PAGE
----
Step 2: Research BasicsSkip to Step 3: Choosing & investigating a topic
This may seem like common sense but double-checking your due dates is always a good idea. Different professors will have assignments due at different times so keep track of what assignment is due when. And be sure to...
...Give yourself plenty of time. The sooner you start your research the more time you will have to complete and review the project prior to handing it into your professor. If you wait too long, you may not have enough time to properly develop your topic or to choose a topic that interests you.
Also, some students may need to use the same library materials as you; if you wait, it's possible the materials you need may be already checked-out to someone else. You also want to be sure you have adequate time with the materials to get as much information as you need to complete your assignment.
While the library has thousands of online full-text database articles, not everything we hold is available full-text. If you find that one article that is perfect for your paper but we do not have access to it we can get it for you -- but it may take some time. Therefore, research early to ensure you have the best resources for your project.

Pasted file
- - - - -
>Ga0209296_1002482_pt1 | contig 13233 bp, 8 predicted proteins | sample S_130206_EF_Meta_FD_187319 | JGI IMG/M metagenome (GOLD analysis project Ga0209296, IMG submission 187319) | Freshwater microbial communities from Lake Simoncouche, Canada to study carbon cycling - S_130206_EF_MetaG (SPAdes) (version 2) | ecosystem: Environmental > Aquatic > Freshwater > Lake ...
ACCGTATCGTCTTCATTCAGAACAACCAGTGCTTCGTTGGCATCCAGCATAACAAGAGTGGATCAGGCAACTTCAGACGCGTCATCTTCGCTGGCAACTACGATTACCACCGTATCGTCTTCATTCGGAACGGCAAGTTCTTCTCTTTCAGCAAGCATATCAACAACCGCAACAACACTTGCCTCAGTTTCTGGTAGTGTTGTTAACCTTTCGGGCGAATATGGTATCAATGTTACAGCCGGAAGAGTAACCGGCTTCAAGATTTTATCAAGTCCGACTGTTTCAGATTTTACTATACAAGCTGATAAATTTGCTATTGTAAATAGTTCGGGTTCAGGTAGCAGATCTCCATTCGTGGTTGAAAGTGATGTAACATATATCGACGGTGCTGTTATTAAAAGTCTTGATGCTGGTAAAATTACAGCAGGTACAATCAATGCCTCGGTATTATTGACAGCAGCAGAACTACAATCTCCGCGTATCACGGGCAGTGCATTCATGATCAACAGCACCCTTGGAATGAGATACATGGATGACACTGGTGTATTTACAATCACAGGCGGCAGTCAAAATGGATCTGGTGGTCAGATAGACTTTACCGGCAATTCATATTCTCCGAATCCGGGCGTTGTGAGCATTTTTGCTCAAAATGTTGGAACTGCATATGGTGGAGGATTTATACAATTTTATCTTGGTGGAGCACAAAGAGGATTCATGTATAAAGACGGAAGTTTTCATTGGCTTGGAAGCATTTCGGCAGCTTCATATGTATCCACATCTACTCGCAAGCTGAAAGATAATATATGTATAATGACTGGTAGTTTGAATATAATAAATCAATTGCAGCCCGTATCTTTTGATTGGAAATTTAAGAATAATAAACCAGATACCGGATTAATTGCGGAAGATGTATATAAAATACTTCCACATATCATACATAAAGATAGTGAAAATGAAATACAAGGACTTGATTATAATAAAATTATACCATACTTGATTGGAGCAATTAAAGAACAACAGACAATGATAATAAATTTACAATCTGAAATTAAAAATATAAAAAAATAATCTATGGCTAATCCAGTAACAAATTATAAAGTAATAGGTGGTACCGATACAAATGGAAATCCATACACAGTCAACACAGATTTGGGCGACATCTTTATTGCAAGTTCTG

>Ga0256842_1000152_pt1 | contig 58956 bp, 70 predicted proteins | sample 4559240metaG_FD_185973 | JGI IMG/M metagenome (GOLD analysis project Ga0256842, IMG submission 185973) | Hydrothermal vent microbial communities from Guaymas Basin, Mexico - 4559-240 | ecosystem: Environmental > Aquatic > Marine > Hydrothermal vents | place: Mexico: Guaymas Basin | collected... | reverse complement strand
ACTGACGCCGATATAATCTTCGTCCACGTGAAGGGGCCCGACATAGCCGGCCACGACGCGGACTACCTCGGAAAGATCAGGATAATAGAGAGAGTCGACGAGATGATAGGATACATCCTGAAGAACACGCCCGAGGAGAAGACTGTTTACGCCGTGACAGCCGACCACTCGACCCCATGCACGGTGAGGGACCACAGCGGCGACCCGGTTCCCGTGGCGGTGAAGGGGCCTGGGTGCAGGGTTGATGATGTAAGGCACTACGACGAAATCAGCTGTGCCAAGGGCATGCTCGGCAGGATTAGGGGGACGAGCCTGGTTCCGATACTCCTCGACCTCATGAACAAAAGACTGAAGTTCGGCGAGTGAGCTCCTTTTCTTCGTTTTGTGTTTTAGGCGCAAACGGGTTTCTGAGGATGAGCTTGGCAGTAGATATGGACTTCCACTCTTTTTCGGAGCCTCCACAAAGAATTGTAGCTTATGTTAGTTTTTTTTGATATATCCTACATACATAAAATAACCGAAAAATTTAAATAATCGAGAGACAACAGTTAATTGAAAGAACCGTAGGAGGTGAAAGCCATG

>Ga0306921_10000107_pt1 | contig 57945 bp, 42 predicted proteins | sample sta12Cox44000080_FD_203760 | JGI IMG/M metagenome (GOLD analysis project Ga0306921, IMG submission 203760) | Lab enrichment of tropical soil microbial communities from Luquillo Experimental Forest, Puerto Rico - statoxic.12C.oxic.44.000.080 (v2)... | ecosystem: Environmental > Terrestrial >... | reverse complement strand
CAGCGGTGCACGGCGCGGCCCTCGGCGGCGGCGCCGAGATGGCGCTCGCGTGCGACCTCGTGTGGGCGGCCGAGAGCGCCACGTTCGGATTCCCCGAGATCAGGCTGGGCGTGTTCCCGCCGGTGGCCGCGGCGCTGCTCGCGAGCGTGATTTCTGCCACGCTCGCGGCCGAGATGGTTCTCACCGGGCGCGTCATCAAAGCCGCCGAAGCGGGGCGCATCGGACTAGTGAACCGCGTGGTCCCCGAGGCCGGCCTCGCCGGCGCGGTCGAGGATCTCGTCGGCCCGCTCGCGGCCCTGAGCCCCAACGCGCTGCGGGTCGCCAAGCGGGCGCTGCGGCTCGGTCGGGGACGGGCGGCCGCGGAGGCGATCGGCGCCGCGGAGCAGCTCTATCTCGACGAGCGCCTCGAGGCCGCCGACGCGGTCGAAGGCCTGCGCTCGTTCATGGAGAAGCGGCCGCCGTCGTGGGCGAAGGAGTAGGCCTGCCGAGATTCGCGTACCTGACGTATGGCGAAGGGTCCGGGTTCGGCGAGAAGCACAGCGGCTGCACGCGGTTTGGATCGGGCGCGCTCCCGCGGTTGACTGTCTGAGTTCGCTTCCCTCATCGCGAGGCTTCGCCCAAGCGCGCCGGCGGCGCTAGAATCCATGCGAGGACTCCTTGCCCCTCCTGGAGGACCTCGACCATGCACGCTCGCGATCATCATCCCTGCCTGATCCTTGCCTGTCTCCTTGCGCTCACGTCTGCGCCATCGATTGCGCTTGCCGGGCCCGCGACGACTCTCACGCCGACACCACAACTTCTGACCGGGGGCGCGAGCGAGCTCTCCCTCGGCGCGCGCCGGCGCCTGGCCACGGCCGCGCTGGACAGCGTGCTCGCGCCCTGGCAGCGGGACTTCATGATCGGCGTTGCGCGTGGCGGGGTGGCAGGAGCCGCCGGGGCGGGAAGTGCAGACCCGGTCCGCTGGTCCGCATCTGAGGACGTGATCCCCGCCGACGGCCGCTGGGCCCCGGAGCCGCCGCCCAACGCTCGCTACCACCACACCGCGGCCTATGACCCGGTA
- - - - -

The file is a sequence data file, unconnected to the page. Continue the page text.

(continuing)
Research assignments will vary depending upon the program of study, the instructor, and the level of course-work. Your instructor will usually give you detailed instructions about the assignment, such as what information to include, the length and formatting of the paper (and do not triple-space or/and use large fonts -- professors can tell!), what your research topic might be, etc., which is often found in the courses's syllabus. Knowing this information before you begin can save you from wasting time from the start. If you have questions about the assignment or are unclear about any aspect of your project, please talk with your professor before you begin.